There is a big manila envelope sitting here on my desk. It is filled with documents. I know what is inside it: Inside are my tax returns for 2012, prepared, for the first time ever in my life, by a professional tax preparer who is not my CPA father or a relative by marriage (to whom I am no longer related).
I have not opened the envelope in two months.
I know what’s inside. Inside are the 1040s and Schedule Cs and 1099s and all the various forms and attachments and copies of forms and vouchers – dreaded vouchers for paying my quarterly estimated taxes, state and federal, for 2013.
But I’m not opening it.
When I was a kid, I had no problem with such documents. I helped my dad in his basement office in our house, making copies for him of his clients’ 1040 forms in an ancient copy machine – the Bruning – that had rollers and to which you had to add all kinds of chemicals which, looking back on it, must certainly have been toxic. You also were supposed to close your eyes and not look at the light when the copies were being made.
I’m sure I looked.
But now I’m not looking. To open that envelope, to look at those documents – my documents, my “returns” – makes me sick to my stomach. I get a really queasy feeling when I have to deal with such things. I tried using Quicken software on my computer, which is set up sort of like a video game, to keep track of my finances, but I utterly failed at that, too. I hate the “ka-ching” sound it makes every time you make an entry into a workbook. I don’t even know what a workbook is. And I don’t want to know.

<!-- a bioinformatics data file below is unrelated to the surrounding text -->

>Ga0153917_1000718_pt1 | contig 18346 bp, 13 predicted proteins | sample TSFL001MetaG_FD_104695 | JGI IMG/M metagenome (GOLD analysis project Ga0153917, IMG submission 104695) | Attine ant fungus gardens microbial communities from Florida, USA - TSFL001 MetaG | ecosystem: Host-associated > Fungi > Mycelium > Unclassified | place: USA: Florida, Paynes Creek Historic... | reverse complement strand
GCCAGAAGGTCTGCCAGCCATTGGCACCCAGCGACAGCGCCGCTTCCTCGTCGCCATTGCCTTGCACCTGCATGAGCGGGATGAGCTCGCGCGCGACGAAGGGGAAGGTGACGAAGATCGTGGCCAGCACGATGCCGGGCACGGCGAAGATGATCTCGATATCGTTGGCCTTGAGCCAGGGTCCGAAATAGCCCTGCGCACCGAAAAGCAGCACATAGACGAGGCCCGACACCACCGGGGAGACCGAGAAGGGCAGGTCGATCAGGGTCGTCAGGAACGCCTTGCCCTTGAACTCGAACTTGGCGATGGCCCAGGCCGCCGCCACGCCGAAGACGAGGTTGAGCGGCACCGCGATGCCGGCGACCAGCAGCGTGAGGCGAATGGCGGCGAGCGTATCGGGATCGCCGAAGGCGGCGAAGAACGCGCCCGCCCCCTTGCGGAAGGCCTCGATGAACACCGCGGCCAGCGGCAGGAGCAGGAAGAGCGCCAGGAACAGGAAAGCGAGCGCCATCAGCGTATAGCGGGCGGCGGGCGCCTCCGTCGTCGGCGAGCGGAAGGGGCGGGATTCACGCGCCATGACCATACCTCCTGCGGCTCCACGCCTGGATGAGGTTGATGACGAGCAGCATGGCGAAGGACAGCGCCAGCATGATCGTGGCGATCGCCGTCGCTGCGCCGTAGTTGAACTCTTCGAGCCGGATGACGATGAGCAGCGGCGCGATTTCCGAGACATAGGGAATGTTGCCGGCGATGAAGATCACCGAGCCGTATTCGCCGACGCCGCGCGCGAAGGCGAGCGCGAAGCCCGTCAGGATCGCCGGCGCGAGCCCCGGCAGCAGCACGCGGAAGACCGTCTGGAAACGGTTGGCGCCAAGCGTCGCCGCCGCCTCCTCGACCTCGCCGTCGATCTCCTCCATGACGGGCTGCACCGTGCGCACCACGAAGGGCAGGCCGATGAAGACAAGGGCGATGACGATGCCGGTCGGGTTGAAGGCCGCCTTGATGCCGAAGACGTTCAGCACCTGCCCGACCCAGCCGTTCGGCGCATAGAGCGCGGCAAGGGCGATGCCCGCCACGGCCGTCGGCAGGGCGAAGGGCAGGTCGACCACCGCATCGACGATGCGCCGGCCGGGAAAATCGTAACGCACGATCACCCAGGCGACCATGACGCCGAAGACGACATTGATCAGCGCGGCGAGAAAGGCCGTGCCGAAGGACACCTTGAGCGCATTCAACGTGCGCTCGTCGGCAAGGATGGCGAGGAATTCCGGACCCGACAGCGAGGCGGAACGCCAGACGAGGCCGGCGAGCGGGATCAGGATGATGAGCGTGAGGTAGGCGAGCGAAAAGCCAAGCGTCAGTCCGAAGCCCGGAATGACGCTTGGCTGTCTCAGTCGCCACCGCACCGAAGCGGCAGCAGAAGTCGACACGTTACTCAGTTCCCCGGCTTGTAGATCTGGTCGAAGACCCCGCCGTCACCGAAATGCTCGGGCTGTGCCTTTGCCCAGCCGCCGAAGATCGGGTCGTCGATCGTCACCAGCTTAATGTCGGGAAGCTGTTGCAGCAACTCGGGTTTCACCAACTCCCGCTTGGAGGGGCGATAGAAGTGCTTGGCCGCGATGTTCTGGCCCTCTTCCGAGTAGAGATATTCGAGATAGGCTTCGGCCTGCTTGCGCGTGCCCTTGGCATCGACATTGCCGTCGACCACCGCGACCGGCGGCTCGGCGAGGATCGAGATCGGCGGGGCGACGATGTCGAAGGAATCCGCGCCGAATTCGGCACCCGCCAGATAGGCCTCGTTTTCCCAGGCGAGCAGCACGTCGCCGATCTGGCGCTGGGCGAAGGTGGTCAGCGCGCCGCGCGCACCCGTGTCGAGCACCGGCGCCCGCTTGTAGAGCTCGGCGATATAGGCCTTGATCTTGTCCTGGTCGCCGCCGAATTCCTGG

I am my father’s son. But my father was a CPA. Actually, that reminds me, I need to call my father. He’s retired and lives in a nursing home and last week he was hospitalized for intestinal bloating due to some sort of twisting of his guts. Which is how I feel when I look at my tax returns. Which is why I’m not opening that envelope. Which is why I will probably go to prison for not paying my estimated taxes.